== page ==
Finally, Dr. Wilky shared several alternative treatments for progression, explaining ablation and embolization among them. Outlining the protocol for making decisions on treatment for fifth line and beyond, she discussed the use of ctDNA (circulating tumor DNA) and genomic sequencing, sometimes involving repeating a tumor biopsy. Laura then moderated questions from the audience. Dr. Wilky also spoke about the importance of side effect management, the importance of discussing side effects with your physician and making a decision together with the patient when it is time move to a different treatment line.

In Session 6, “Introducing New Treatment Options in GIST”, moderated by Sara Rothschild, Dr. Jonathan Trent, of Sylvester Comprehensive Cancer Center, University of Miami, discussed the latest treatment options for GIST patients. Dr. Trent emphasized the importance of mutational analysis, outlining the GIST subtypes driving treatment. Repeating what throughout the conference proved to be a prevalent theme, he stated that, “Patients waste valuable time and money often taking medication that has no effect on their tumors. Every single GIST patient needs to have mutational testing. It is not acceptable to think otherwise.”

Dr. Trent showed data that indicates that only 30% of GIST patients are getting testing for KIT. He is currently studying the value of circulating DNA testing, especially for those who progress on TKIs. He went on to discuss in detail some of the more promising clinical trials, and emphasized the importance of personalized side effects management, using side effects profiles to help make decisions in prescribing medications.

Blueprint Medicines Navigator study showed incredible activity, and favorable activity in Exon 18. FDA approved avapritinib in the US for PDGFRA exon 18 mutation, including D842V mutations, for patients with unresectable or metastatic GIST. There was definite activity in unselected patients with avapritinib in 4L and beyond. Deciphera Pharmaceuticals Invictus study showed ripretinib as statistically significant with PFS and OS. The data shows lots of stable disease in patients (some times out to 12 weeks). FDA approved ripretinib in the US for 4th line therapy for GIST.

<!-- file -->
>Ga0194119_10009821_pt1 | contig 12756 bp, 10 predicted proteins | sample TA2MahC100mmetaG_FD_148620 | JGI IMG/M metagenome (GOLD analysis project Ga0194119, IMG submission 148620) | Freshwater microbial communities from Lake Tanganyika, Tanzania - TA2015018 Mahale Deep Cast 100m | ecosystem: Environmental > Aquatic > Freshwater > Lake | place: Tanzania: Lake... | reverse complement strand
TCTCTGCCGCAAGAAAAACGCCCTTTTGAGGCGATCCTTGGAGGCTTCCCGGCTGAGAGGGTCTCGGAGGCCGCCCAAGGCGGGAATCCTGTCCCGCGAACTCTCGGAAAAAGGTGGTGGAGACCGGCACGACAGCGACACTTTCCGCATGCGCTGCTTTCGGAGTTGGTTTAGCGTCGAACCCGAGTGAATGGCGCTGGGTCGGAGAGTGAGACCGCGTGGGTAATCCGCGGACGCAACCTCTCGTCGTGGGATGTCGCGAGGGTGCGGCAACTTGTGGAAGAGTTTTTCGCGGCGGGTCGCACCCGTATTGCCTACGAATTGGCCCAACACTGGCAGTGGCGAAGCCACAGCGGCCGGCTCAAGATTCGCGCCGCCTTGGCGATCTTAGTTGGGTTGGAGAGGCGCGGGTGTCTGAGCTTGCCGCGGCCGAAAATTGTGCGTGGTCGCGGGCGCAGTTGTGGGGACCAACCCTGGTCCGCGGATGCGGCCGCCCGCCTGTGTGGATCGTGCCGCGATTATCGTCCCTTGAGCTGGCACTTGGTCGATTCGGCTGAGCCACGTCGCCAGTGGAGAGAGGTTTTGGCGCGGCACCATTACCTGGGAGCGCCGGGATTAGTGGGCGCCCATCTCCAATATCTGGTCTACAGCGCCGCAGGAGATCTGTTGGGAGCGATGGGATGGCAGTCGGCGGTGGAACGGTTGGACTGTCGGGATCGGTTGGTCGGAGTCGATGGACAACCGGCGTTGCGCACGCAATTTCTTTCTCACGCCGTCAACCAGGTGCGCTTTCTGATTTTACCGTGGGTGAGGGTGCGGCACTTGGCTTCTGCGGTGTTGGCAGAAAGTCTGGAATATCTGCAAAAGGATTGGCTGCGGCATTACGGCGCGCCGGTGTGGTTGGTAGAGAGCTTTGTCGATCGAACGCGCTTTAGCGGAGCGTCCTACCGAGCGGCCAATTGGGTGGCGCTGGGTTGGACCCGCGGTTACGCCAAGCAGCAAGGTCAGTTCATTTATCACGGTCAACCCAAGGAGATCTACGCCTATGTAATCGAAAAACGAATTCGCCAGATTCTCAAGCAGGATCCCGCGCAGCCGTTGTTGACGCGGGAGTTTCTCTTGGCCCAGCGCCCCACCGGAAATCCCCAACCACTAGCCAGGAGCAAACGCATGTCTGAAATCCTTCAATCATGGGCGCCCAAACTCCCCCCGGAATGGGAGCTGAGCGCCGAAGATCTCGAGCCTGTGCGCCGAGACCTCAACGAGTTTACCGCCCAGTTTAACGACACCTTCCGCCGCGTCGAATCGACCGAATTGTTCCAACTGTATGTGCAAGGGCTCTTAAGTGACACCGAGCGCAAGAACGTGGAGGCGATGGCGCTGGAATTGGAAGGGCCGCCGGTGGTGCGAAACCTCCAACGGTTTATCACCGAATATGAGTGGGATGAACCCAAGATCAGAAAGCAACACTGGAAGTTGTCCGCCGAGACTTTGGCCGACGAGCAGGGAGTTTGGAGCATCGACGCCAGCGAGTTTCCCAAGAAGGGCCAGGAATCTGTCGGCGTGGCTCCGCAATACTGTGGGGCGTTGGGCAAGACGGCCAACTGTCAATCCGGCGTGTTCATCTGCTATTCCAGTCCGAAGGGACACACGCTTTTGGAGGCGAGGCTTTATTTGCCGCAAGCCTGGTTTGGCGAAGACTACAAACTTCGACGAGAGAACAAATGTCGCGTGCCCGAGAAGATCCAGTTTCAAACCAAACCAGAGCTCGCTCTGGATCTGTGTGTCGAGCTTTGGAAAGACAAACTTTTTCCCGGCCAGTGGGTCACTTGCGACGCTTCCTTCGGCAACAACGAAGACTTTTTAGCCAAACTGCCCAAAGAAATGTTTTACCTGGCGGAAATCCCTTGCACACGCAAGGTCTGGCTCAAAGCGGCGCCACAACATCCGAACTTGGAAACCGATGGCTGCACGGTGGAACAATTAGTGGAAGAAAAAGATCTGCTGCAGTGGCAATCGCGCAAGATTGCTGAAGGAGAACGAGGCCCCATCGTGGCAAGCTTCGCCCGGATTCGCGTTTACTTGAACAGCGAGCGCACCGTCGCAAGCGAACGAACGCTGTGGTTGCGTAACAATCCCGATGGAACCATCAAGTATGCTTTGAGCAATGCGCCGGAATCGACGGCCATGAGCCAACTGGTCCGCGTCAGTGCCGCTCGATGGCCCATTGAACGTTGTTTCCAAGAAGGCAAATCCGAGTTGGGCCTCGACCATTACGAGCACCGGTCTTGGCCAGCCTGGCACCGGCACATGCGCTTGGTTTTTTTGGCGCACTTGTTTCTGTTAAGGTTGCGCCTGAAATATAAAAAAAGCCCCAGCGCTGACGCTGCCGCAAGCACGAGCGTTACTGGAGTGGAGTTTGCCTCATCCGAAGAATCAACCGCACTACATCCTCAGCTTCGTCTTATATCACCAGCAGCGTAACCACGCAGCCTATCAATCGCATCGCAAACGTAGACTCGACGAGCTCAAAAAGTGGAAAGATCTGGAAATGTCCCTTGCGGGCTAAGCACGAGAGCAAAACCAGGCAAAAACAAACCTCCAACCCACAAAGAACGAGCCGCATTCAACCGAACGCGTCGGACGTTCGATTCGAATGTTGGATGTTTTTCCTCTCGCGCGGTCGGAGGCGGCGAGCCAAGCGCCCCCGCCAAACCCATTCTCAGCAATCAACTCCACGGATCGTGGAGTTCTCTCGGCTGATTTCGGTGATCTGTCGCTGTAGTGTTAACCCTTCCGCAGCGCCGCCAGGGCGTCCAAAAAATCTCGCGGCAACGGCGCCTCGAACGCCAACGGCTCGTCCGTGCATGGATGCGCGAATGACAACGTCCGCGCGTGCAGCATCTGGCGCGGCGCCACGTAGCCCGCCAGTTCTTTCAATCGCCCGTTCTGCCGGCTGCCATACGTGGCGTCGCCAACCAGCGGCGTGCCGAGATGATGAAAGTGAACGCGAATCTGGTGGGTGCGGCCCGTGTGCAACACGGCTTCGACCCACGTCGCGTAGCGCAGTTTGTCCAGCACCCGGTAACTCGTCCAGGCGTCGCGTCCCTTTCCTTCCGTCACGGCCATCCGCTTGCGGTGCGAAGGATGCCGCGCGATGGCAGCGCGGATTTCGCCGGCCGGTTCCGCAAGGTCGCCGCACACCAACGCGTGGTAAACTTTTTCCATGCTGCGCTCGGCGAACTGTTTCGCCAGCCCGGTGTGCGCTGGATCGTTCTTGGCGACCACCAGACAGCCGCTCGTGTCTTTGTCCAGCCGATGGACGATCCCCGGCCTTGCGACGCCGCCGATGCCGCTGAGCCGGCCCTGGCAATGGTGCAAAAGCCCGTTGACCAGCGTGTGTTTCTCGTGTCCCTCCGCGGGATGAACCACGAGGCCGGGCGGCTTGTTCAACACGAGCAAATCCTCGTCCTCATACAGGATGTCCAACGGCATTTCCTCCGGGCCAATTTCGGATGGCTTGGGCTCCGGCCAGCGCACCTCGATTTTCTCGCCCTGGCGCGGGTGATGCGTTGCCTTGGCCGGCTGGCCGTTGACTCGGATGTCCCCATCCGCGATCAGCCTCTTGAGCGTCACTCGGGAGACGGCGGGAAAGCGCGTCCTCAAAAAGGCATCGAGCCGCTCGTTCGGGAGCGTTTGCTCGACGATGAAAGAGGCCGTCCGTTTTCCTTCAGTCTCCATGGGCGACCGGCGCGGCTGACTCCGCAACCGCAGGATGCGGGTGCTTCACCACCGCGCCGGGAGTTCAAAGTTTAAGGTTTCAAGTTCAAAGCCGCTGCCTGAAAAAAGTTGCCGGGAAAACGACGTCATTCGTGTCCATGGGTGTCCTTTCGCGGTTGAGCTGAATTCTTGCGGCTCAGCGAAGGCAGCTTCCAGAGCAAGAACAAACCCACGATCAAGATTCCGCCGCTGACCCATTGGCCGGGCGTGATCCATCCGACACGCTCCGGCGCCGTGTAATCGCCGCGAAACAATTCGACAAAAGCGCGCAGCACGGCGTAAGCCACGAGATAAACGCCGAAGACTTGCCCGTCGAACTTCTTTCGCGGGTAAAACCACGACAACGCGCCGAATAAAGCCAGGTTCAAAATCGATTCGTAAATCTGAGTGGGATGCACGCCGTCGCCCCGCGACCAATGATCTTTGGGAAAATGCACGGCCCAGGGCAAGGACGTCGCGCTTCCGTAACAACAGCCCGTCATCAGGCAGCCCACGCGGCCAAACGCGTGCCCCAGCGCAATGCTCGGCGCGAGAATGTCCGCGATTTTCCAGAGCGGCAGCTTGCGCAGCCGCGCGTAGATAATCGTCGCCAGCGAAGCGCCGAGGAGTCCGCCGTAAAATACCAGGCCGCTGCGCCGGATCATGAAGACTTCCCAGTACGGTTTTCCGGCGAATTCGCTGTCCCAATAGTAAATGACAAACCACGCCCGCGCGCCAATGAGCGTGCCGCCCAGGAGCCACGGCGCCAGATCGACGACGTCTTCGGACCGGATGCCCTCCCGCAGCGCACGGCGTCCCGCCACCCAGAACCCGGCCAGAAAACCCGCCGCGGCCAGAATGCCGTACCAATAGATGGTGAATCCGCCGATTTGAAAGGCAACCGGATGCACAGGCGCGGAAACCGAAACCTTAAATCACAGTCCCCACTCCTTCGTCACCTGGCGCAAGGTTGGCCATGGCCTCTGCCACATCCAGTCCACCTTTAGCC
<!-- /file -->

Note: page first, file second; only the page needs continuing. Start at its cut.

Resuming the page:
Dr. Trent answered questions, and spent some time encouraging advocacy efforts to get regulatory agencies, oncologists, and insurers all on the same page to assure access to mutational testing.

Day 3

Kicking off the third day of New Horizons 2020, Jayne Bressington of GIST Support UK introduced Dr. Ramesh Bulusu, Addenbrooke’s Hospital, Cambridge University Hospitals, UK, and Dr. Ruth Casey of Cambridge University Hospitals, UK, who presented on the challenges of treating patients with rare subsets of GIST

Jayne offered some personal history of how she became involved in PAWS GIST UK. This patient advocacy organization maintains a patient registry and tissue bank, and is actively involved in working with researchers on cell line research.

Dr. Bulusu began with an overview of GIST, moving on to the specifics of the 15% of patients who are not KIT or PDGFRa. He spoke about the term “wildtype,” believing strongly that we should abandon that term, using instead specific mutational subtypes. He stated that SDH mutations are both “fascinating” and “challenging.” The NF1 subtype is the most challenging to treat. New oncogenic drivers are being discovered all the time, with BRAF mutant GISTs, NTRK fusion GISTs , NF1 and FGFR pathways as well as succinate dehydrogenase (SDH) deficient GISTs being targeted. Descriptive terms for these include quadruple negative GISTs (KIT, PDGFRA, BRAF, wildtype and SDH preserved), and Quintuple negative GISTs (KIT, PDGFRA, BRAF, wildtype, SDH preserved, no NTRK fusion).

He outlined the standard of care for non-KIT PDGFRa GISTS, indicating that the oncogenic driver needs to be identified, e.g. BRAF would be treated with BRAF kinase inhibitors, NTRK fusion GIST with NTRK inhibitors. In terms of the standard TKIs: imatinib has no benefit, although there have been anecdotal reports of response that could be due to the natural history of GIST. Sunitinib has shown some activity in SDH-deficient GIST. Regorafenib has shown some response in SDH-deficient and in NF1 GISTs. There is concern about the long-term effects on younger patients.